Like many Americans who live outside major urban centers, I own a car. It sits in the driveway for months at a time. When I am in Charlottesville, I only use the car to carpool or to haul our trailer. My son, Daniel, drives his car every day, so he appreciates having somebody else drive once in a while. Like the proverbial little old lady in the joke about the car salesman, I can almost say that I only drive it to church on Sundays.
After the Southern Swing 2013, I promised myself to have a close look at whether to keep owning an automobile at all. For background, I own a 2003 Volkswagen Jetta, paid for, with 117,600 km on it. I have already performed the 150,000-km checkup (the expensive one), so the car is good for another 160,000 km, or another two decades at the rate that I drive it. If we consider both the Northern Trek 2014 and Europe 2015, I expect to be away from the car for at least the next 15 months, if not two years or more.
I was facing several choices, some or all of which you may have considered when deciding to keep or sell the car before a long trip:
- Where will I leave the car? Leaving a car in a driveway for an extended period of time will cause water and sludge to build up in the engine block, the exhaust system to rust out, and the tires to deteriorate from UV radiation. In other words, a car is designed to be driven, not parked. Parking it in a garage will at least protect the tires, especially if you put it on blocks. But proper long-term storage requires draining the engine block, adjusting the tire pressure, mounting the car on blocks, and ideally, air-conditioning the garage.
- Can I find somebody to drive the car while I’m gone? During the Southern Swing 2013, my car was the “neighborhood car.” Three families shared it, with one of them responsible for taking it for a spin at least once every week. That did not work out so well, because the families did not need the car that much, and the one family forgot to drive it. I had to have the engine flushed when I got back.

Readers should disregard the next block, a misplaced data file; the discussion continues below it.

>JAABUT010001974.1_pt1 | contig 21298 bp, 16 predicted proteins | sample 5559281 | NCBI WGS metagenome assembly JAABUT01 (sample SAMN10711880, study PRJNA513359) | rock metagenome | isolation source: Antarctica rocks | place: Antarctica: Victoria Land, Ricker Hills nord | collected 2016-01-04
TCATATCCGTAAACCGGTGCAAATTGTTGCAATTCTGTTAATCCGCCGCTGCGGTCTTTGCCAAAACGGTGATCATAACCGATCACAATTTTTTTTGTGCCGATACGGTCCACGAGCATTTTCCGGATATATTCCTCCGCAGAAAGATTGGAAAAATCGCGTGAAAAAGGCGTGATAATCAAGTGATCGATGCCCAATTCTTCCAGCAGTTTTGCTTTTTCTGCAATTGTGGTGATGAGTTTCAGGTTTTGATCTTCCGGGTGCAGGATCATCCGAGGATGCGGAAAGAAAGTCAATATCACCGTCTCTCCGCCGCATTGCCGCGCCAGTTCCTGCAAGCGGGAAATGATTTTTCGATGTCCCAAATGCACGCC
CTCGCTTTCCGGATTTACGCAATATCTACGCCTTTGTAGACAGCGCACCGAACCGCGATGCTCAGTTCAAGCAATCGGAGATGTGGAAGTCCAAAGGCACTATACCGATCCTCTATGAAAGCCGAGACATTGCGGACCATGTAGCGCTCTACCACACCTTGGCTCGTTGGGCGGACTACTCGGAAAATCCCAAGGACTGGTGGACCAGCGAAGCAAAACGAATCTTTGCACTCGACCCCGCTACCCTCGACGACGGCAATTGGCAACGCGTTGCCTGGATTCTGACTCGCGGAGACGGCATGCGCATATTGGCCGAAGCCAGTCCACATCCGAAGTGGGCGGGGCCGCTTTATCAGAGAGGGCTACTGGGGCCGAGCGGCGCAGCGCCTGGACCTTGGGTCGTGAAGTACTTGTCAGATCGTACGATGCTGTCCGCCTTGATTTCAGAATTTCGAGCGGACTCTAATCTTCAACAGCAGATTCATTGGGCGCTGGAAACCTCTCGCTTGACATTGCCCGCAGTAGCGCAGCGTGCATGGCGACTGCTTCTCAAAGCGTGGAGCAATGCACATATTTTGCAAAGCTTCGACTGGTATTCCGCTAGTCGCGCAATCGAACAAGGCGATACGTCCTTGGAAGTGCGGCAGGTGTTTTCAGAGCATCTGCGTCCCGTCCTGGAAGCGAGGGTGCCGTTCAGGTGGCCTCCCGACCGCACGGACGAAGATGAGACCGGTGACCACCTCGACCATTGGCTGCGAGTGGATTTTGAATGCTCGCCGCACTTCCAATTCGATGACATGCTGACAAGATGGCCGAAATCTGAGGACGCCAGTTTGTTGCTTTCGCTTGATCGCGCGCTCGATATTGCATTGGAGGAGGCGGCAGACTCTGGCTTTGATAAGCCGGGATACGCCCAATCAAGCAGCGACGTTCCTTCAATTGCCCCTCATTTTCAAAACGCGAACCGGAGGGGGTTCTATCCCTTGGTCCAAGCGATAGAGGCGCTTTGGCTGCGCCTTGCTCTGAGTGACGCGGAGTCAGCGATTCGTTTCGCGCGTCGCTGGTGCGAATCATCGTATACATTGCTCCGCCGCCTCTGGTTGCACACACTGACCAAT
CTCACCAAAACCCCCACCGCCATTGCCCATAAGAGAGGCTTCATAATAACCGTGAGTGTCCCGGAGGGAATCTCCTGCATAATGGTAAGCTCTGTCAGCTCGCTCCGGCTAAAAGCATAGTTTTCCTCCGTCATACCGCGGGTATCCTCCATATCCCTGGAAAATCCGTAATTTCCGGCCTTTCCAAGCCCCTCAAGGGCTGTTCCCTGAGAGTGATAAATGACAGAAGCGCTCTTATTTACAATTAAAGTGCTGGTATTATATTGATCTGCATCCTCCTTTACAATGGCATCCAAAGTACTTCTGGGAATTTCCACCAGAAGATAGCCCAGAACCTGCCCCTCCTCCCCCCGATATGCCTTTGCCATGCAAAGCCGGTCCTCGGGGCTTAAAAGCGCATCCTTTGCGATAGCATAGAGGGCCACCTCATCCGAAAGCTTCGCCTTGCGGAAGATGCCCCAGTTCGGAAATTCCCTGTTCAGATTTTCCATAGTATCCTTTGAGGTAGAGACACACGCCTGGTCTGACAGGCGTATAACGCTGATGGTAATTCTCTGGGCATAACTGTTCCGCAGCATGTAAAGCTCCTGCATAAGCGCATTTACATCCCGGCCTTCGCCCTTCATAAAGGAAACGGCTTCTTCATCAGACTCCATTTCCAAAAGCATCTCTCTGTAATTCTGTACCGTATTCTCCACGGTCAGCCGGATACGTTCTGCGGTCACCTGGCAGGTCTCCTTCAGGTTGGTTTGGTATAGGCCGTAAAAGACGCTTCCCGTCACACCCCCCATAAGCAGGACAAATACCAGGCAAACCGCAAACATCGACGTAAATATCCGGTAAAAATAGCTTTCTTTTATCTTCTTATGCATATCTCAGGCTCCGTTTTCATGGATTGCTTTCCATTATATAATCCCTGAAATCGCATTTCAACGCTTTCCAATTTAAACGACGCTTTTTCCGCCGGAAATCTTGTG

- Is the car mine to sell or keep? I happen to own my car outright, but I have owned cars jointly with my wife. The other person on the title may have a say in whether you keep your car or not.
- Is there someone who was counting on my having that car? This may be a child who was planning to drive it away to college, a neighbor who wanted to buy it, or a friend or relative with a less reliable vehicle, who has borrowed yours in the past.
- Is long-term storage affordable or convenient? A long-term storage parking lot would be no better than my driveway. In my case, the nearest protected storage was over 100 miles away, and the cost of having the car properly prepared for long-term storage, then restored for road use was more than the car was worth. You may have affordable, convenient long-term storage nearby.
- Can I afford new car payments after I get back? For me, a new car would mean taking on payments of about USD250/month. I can afford that, but I would have to compare it with the cost of a local rental car when I need one, and make a decision based partly on cost and partly on convenience. The cost of car payments and car rentals varies depending on where you live and what kind of car you want. If you really need a car only occasionally but urgently, a rental membership like Zipcar® (www.zipcar.com) might be worth investigating.
- Am I committed to reducing my carbon footprint? I am not going to get into an discussion about environmental impact here, but this may be important to you, so much so that not owning a car may be a serious choice, once you prove that you don’t need one, by living without one for a while.
- Who else can help me with this decision? If, like me, you wrestled with this, it would probably be a good idea to have a conversation about it with someone whose opinion you value. In fact, you might want to have the conversation with at least two different people, representing opposite points of view.
So what happened to me?
I did some research, and cranked some numbers. The results almost speak for themselves.
– Annual ownership cost, including licenses, maintenance, fuel, etc.: USD900.
– Annual cost of local car rental when needed, four times per month: USD1200.
– Annual cost of long-term storage in a protected facility: at least USD1200.